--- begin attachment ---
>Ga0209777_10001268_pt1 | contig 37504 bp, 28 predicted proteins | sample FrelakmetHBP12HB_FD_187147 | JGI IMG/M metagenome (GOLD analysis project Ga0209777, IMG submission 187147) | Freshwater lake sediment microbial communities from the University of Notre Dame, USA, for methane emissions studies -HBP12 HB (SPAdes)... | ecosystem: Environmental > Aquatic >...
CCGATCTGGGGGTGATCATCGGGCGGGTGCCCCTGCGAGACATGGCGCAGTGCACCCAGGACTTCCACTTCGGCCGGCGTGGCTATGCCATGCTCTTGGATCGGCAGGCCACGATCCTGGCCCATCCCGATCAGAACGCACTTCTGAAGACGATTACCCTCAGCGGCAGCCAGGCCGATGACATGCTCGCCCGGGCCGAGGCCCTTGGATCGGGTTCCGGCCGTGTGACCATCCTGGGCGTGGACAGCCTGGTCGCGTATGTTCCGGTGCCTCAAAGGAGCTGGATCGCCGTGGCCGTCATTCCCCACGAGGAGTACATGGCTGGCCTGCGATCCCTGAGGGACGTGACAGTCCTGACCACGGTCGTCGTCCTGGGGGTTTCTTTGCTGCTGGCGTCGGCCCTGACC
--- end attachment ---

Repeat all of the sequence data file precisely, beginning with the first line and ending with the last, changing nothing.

>Ga0209777_10001268_pt1 | contig 37504 bp, 28 predicted proteins | sample FrelakmetHBP12HB_FD_187147 | JGI IMG/M metagenome (GOLD analysis project Ga0209777, IMG submission 187147) | Freshwater lake sediment microbial communities from the University of Notre Dame, USA, for methane emissions studies -HBP12 HB (SPAdes)... | ecosystem: Environmental > Aquatic >...
CCGATCTGGGGGTGATCATCGGGCGGGTGCCCCTGCGAGACATGGCGCAGTGCACCCAGGACTTCCACTTCGGCCGGCGTGGCTATGCCATGCTCTTGGATCGGCAGGCCACGATCCTGGCCCATCCCGATCAGAACGCACTTCTGAAGACGATTACCCTCAGCGGCAGCCAGGCCGATGACATGCTCGCCCGGGCCGAGGCCCTTGGATCGGGTTCCGGCCGTGTGACCATCCTGGGCGTGGACAGCCTGGTCGCGTATGTTCCGGTGCCTCAAAGGAGCTGGATCGCCGTGGCCGTCATTCCCCACGAGGAGTACATGGCTGGCCTGCGATCCCTGAGGGACGTGACAGTCCTGACCACGGTCGTCGTCCTGGGGGTTTCTTTGCTGCTGGCGTCGGCCCTGACC